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Hitler’s Speech at the Opening of the House of German Art in Munich (July 18, 1937)

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And so what has arisen here is a house that is sufficiently worthy of giving the highest achievements of art an opportunity to show themselves to the German people. Thus, the building of this house aimed at once to represent a turning point and to put an end to the chaotic, bungling attempts at construction that we have left behind. A first new building, one that is to take its honorable place in the immortal achievements of our German art historical life.

But you will also understand now that it is not enough to give to German art this house, which is so respectable, clear, and truthful that we may rightly call it a “House of German Art”; rather, the exhibit itself must also bring about a turning away from the degeneracy that we have witnessed in the arts, sculpture, and painting.

If I now presume to make a judgment here, to express my views and act accordingly, I will first avail myself of the right to do so not only because of my own attitude toward German art, but above all because of my own contribution to its restoration.

For this state today, which I fought for and created with my comrades-in-arms in a long and arduous struggle against a world of adversaries, has also provided German art with the great preconditions for a new and vigorous flowering.

It was not Bolshevist art collectors or their literary followers who created the foundations for a new art or even so much as secured the continuation of art in Germany; no, we did that, we who brought this state into being and have since provided German art with the vast funds it needs for its existence and creation. And above all: we did it because we have assigned great new tasks to art itself.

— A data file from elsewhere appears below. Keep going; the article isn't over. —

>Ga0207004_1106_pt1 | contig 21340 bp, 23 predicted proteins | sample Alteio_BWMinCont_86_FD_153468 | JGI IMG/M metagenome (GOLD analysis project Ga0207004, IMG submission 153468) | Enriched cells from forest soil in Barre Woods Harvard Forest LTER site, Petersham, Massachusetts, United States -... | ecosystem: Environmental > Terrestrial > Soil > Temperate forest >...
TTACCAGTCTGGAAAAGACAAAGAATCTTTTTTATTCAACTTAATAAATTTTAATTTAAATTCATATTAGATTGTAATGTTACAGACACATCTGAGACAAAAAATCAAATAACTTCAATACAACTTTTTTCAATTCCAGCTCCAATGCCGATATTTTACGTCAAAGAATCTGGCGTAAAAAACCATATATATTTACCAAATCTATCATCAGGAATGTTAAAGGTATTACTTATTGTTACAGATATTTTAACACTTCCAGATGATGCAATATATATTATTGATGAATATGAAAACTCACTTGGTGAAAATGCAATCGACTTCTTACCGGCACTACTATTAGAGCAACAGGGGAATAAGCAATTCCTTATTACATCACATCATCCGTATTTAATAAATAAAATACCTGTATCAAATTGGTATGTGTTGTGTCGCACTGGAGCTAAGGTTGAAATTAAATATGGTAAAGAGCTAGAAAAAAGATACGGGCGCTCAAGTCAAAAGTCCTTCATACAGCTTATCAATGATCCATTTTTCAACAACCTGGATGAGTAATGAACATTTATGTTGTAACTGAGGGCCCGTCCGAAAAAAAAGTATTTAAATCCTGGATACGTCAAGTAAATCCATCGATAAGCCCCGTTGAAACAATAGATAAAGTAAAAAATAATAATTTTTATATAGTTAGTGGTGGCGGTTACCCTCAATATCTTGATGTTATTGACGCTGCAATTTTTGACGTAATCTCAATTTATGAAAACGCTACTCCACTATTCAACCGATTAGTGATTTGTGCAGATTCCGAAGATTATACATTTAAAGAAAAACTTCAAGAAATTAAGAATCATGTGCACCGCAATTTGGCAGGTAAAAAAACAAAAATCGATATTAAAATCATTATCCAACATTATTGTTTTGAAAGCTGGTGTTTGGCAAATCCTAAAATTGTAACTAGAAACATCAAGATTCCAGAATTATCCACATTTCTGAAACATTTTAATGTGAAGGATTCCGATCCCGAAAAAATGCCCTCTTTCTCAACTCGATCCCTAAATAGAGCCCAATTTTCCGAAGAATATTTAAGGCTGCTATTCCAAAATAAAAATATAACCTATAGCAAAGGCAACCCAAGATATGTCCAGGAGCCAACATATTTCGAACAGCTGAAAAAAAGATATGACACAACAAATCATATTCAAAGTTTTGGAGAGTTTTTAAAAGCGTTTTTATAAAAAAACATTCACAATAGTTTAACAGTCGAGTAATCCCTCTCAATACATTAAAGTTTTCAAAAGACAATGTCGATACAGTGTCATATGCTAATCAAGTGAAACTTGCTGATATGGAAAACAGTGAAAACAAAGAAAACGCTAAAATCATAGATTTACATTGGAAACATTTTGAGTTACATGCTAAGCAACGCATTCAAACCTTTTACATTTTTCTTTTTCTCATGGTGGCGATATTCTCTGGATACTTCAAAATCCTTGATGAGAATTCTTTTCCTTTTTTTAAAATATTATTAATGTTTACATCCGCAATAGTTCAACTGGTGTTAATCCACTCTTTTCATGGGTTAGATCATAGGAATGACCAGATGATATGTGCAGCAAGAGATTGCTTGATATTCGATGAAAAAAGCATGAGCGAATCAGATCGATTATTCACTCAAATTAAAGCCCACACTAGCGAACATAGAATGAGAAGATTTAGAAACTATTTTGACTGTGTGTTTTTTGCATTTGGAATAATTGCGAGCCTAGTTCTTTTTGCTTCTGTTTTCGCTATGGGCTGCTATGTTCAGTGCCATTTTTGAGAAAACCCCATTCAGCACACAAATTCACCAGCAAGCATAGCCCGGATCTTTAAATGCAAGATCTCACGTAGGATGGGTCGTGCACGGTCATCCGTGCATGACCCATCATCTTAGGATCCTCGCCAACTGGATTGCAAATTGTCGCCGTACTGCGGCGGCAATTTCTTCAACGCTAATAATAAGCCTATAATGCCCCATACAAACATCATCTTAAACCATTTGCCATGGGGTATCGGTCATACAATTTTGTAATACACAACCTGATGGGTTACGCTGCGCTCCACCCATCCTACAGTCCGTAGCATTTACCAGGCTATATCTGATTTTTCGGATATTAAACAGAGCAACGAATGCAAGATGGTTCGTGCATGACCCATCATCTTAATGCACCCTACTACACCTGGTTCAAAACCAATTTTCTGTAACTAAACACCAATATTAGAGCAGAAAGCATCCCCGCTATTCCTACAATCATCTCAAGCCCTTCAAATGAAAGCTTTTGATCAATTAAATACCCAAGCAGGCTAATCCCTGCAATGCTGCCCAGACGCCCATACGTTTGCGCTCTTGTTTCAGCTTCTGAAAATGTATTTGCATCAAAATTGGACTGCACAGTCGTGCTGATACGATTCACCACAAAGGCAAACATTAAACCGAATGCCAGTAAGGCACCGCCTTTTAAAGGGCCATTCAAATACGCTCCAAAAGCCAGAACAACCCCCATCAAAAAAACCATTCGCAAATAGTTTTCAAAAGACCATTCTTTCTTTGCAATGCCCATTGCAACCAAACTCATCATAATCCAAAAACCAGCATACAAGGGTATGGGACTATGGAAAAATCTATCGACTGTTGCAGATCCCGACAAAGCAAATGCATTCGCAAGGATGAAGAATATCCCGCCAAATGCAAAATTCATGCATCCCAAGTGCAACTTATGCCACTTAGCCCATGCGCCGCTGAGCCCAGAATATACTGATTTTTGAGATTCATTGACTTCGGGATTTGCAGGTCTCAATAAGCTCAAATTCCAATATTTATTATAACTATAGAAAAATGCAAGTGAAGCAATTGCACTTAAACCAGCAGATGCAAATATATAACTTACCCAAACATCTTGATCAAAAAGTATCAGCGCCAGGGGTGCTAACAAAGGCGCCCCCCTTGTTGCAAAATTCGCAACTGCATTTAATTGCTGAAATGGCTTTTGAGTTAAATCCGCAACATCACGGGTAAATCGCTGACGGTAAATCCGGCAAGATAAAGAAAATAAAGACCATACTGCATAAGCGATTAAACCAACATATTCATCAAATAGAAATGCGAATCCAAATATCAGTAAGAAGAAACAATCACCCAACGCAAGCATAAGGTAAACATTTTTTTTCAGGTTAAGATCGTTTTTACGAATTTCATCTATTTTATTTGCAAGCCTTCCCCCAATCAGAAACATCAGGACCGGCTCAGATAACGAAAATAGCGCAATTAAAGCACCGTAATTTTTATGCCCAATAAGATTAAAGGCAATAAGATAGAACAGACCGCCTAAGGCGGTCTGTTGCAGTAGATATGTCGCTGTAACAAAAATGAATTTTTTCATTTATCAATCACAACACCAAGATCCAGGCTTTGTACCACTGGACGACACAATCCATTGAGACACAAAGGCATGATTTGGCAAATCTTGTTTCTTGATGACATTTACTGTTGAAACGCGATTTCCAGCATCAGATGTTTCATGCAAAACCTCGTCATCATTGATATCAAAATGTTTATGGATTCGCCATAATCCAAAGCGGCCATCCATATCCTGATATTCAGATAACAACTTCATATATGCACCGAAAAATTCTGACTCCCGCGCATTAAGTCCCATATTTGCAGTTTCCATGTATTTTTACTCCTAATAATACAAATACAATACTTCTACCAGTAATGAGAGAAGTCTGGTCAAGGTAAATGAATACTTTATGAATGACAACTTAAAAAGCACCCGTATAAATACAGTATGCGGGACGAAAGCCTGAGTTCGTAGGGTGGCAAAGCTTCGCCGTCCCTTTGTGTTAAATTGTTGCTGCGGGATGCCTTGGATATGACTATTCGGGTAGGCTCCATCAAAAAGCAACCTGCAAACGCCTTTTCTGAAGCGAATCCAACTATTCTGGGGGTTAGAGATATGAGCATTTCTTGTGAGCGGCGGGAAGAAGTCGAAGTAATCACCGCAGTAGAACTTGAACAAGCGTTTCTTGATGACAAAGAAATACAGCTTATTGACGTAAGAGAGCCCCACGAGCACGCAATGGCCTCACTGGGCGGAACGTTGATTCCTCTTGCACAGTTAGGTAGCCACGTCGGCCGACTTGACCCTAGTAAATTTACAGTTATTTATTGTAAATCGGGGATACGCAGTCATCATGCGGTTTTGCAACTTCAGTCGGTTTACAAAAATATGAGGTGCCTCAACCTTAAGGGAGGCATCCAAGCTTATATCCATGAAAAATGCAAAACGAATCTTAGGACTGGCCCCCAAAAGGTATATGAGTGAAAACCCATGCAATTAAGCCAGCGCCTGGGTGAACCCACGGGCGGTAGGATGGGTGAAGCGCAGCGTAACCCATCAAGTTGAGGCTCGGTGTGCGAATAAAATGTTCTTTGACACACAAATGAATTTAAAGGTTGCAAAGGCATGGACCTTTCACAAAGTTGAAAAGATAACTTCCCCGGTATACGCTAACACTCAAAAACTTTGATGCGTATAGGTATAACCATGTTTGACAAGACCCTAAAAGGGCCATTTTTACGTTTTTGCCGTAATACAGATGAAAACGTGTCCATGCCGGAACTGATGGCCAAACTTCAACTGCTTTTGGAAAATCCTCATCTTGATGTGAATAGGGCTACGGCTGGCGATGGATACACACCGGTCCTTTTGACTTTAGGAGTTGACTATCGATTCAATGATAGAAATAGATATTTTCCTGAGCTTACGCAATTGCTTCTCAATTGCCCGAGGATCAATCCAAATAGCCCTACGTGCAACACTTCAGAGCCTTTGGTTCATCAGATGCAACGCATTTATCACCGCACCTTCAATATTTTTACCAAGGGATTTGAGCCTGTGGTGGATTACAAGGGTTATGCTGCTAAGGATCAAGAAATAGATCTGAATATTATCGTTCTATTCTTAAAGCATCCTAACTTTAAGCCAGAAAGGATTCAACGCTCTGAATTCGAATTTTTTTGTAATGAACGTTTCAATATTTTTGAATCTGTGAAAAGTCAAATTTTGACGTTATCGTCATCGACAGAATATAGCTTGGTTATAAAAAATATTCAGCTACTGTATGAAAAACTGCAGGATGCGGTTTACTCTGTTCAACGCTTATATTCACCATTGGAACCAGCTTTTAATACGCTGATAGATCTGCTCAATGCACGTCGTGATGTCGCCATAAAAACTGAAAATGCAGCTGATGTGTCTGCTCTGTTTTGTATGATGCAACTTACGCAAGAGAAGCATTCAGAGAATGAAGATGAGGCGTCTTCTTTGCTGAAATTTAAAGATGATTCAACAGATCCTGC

[ . . . ]

Art is in no way fashion. In the same way that little changes in the nature and blood of our people, art, too, must lose its character of transience; instead, in its continuously intensifying creations, it must be a worthy visual expression of the life’s course of our people. Cubism, Dadaism, Futurism, Impressionism, and so on, have nothing to do with our German people. For all of these terms are neither old nor modern, but are simply the stilted stammering of people to whom God has denied real artistic talent and has given instead the gift of blather and deception. I therefore wish to affirm in this hour my immutable resolve to do for German artistic life what I have done in the area of political confusion: to purge it of empty phrases.

“Works of art” that cannot be understood on their own, but rather require a pompous user manual to justify their existence, in order to finally find that intimidated person who will patiently accept such foolish or impudent nonsense – such art works will no longer find their way to the German people!

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